Parallel to Rössing's current production of uranium oxide are activities that focus on expanding current operations to enable the mine to continue to operate profitably to 2023 and beyond, adding value to our workforce, our communities and to Namibia. One of the mine's expansion activities is a study on heap leaching. Heap leaching differs from the current tank-leaching process in that the uranium-bearing ore requires less crushing before it is stacked onto heaps. The uranium is leached from these heaps by percolating acid through them. Heap leaching can be conducted at a lower cost than tank leaching.
The Heap Leach Project, once approved, will supplement the existing tank leach process and increase overall uranium production levels. The heap leaching facility includes leach pads, a dedicated crushing and processing plant and a waste ore disposal facility. The proposed heap leach pads and associated processing plant are planned to be located on top of the current Rössing tailings facility.
In addition to the Heap Leach Project, drilling of existing and new areas surrounding the current open pit has been undertaken to investigate the extent of the uranium ore available within the Rössing mining licence area. The expansion will result in an increase in size and depth of the current open pit, which in turn will require larger waste rock dumps and tailings facility.
A Social and Environmental Impact Assessment (SEIA) was commissioned to ensure that the planned expansion activities are aligned with Namibian legislation and to optimally manage mitigation measures related to the planned expansion activities on site. Before Rössing is able to finalise its proposed expansion activities, the general public needs to be informed and public opinion needs to considered, hence the current public meetings.
The lead SEIA consultant, Aurecon (previously Ninham Shand) has subcontracted specialists from Namibia and internationally to carry out the specialist studies as part of the SEIA. Marie Hoadley has been appointed as Public Participation Manager. Instead of having only public town hall meetings, a number of site visits, focus group meetings, road shows and one public meeting in Arandis are being held. The aim is to talk to and share information with a range of interested and affected parties (I&APs). It is hoped that this approach will reach a broader audience than before and result in I&APs with a better and more detailed understanding of the project, which in turn will lead to a more comprehensive input into the impact assessment.
Aurecon and various specialists are presenting the findings of these specialist studies and the preliminary outcomes of the SEIA to the public this month. The final Continues Page 2 of 3
SEIA report will be made available for public review later in the year and this will be separately announced.
Upon completion and submission of the final SEIA Report, Rössing will apply to the Ministry of Environment and Tourism's Directorate of Environmental Affairs for an environmental clearance for the expansion project.
Recommendations from the specialist studies will be developed into mitigation and environmental management plans so that any possible adverse impacts of the expansion would be outweighed by the mine's increased contributions to the national, regional and local economy.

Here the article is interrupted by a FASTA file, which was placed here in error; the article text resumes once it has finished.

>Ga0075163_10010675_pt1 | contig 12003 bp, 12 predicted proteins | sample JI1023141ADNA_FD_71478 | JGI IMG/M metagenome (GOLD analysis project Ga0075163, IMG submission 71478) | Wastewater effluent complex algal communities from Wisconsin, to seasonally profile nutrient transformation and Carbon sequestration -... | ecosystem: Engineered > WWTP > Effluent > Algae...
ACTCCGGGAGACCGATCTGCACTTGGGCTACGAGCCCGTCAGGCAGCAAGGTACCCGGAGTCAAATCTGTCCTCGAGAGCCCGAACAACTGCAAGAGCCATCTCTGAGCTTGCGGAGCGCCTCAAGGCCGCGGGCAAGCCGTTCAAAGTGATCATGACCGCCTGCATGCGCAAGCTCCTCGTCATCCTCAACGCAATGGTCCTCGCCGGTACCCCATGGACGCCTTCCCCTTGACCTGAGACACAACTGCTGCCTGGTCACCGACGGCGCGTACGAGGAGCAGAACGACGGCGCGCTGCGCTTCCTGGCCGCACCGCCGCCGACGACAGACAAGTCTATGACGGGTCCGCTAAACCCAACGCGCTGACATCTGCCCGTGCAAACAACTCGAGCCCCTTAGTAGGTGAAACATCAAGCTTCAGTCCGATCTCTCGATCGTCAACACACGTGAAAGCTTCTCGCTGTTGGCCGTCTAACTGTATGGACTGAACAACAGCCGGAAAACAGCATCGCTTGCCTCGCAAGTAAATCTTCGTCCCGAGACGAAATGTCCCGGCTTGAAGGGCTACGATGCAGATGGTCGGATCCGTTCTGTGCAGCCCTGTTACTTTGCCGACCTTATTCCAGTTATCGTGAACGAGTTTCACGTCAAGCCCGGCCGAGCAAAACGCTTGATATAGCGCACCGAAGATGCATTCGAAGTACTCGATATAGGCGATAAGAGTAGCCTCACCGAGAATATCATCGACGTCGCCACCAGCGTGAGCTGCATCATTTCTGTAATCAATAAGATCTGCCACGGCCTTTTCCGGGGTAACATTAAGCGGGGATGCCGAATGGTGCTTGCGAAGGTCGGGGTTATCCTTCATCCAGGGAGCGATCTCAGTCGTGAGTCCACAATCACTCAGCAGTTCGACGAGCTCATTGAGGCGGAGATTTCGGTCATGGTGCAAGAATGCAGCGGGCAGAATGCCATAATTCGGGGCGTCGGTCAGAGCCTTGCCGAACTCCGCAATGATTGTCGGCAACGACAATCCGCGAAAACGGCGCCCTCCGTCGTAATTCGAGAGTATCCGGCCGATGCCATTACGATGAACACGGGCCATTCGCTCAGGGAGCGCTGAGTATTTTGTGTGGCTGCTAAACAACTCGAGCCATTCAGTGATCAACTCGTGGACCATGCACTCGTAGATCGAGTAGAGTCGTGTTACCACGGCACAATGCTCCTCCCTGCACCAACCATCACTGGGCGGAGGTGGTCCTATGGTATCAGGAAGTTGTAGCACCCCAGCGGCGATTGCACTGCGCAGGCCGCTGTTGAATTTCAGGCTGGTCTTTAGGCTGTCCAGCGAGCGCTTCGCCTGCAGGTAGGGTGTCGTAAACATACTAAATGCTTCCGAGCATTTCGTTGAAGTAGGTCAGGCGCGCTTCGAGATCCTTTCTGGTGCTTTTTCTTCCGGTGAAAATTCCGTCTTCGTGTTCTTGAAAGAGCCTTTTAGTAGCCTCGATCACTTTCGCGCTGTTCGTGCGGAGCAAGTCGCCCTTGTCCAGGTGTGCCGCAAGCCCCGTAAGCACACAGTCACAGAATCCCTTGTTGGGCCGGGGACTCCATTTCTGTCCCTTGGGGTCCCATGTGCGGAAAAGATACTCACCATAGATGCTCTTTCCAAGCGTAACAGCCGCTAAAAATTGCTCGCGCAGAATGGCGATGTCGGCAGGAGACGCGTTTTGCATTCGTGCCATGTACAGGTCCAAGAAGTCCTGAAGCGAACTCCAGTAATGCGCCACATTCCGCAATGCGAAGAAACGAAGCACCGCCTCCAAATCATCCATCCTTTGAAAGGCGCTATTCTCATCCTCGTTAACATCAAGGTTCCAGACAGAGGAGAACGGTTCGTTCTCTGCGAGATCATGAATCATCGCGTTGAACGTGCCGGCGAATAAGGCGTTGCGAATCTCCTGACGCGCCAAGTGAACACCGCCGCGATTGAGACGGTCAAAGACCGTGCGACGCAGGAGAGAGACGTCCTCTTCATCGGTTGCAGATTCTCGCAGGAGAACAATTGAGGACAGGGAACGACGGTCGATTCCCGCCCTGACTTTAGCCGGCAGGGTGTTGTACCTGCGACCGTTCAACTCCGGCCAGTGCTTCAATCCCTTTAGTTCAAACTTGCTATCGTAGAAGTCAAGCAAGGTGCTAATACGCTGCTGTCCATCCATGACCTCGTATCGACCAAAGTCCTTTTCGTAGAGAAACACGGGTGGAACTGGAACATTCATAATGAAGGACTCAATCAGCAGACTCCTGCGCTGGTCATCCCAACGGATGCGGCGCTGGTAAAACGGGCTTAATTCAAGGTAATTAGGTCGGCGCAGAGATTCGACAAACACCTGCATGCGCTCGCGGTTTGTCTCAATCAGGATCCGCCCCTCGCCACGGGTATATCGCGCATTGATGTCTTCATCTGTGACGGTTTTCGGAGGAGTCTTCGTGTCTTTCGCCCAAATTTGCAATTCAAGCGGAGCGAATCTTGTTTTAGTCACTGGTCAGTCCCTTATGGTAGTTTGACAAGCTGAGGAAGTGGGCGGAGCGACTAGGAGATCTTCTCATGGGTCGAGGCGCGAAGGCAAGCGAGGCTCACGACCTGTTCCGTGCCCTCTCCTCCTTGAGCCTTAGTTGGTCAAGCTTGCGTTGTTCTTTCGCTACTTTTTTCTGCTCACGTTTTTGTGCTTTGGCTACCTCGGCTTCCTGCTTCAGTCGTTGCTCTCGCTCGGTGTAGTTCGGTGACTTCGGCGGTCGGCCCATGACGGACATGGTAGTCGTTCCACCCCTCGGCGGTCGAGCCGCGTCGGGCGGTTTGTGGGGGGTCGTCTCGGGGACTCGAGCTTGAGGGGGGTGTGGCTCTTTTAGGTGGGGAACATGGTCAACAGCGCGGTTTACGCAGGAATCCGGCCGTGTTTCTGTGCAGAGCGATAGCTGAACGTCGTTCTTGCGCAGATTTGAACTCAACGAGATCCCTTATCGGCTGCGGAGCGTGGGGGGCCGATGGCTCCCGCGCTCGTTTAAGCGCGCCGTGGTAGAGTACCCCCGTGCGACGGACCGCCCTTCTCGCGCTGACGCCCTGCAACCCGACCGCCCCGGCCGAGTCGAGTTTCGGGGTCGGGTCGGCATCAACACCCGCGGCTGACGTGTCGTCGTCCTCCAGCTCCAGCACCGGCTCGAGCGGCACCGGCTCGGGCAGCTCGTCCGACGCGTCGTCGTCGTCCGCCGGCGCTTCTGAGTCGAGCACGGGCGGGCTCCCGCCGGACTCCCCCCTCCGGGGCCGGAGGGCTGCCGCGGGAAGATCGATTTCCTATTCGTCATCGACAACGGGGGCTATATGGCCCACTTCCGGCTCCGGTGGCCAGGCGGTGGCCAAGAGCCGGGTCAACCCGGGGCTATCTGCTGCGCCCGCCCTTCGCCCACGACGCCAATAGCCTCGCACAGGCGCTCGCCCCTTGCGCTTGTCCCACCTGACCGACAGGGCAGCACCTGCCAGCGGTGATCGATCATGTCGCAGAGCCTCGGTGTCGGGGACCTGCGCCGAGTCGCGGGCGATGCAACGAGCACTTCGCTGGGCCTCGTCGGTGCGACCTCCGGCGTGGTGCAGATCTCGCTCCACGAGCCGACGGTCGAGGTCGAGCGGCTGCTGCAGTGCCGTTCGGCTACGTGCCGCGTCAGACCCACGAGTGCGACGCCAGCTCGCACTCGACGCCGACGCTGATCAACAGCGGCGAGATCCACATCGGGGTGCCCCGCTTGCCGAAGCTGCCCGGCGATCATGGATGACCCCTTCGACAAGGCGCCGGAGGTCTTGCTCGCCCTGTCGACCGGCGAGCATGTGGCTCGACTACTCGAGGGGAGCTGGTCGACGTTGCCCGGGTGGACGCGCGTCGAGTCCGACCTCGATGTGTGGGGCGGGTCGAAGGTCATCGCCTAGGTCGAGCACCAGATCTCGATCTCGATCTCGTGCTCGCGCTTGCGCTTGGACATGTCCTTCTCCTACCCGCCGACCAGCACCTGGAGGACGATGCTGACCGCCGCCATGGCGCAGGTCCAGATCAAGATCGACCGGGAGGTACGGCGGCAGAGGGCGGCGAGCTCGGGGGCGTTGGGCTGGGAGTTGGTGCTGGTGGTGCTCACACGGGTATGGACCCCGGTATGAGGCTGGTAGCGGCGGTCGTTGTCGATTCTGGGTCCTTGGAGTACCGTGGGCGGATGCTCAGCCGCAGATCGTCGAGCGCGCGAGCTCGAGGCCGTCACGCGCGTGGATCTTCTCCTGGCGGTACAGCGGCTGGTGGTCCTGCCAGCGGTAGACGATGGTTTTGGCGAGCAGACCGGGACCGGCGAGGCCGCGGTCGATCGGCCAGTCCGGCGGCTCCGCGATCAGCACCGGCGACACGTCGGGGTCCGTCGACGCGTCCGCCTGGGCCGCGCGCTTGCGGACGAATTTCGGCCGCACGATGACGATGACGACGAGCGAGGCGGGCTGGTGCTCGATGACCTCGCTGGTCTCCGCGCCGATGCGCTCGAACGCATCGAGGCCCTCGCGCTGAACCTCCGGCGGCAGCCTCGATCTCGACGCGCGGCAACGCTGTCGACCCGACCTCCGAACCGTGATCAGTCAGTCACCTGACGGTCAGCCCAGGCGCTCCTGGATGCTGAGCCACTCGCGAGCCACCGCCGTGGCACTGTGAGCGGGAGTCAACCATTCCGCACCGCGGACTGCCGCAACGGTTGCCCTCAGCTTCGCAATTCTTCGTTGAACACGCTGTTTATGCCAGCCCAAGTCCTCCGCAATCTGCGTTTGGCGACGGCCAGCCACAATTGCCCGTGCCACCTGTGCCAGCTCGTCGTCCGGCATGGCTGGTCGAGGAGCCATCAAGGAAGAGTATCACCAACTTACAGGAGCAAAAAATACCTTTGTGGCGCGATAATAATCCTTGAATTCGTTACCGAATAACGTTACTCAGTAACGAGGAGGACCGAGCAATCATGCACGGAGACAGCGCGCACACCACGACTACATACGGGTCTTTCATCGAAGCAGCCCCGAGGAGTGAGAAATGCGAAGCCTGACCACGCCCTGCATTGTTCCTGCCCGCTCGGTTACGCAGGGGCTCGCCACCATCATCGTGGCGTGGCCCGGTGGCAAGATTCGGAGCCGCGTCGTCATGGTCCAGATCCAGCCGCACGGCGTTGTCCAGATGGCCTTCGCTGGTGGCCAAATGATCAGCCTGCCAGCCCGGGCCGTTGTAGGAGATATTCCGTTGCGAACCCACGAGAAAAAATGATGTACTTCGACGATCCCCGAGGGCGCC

Should such an application be successful, Rössing will approach Rio Tinto for approval to proceed with the design phase of the expansion project.
History of the expansion activities
The last five years have seen a rapid increase in uranium exploration and development in Namibia. Much of this has been driven by the increased world demand for uranium oxide. Although the spot price for uranium has remained volatile due to the effects of the global financial crisis, the long term outlook for this industry remains bright.
In early 2008, technical and feasibility studies for the proposed expansion activities at Rössing were initiated, stakeholder meetings were held and a scoping report was finalised and published. However, due to the world financial crisis, Rio Tinto took a cautionary approach to new projects and at the time decided to limit all new projects within the Rio Tinto Group.
In 2009 Rössing proceeded with the feasibility study, given continued world demand for uranium oxide and a commitment by Rössing to continue to strengthen and improve its business and ensure its long term viability.
The socio‐economic, environmental and technical studies have progressed throughout 2009 and 2010 and are now nearing completion.
These studies have included comprehensive air quality and ground water modelling, public radiation dose assessment, social and economic, traffic, noise, blast vibration, visual, archaeological, fauna and flora studies. Some of the studies have built on previous data; however, much is based on new information and sampling data, thus providing new and important findings.
The draft SEIA document will be made available for public review following the meetings and the input and concerns received from stakeholders and interested and affected parties will be included in the document.
Rössing Uranium produces and exports uranium oxide from Namibia to nuclear power utilities around the world for the generation of electricity, a clean source of energy.
Our core purpose is to maximize the value delivered to shareholders by being a safe, significant and growing long term supplier of uranium oxide.
Rössing has been mining and processing uranium in Namibia for the past 34 years. It is the third largest uranium mine in the world. In 2009 Rössing mined 54.5 million tonnes of rock and produced 4,150 tonnes of uranium oxide, one of the most productive years in recent times.
The number of permanent staff is currently 1,566.
Rio Tinto, one of the largest mining houses in the world, owns the majority of shares (69%) in Rössing Uranium Limited.
General Manager Corporate Services
Rössing Uranium Limited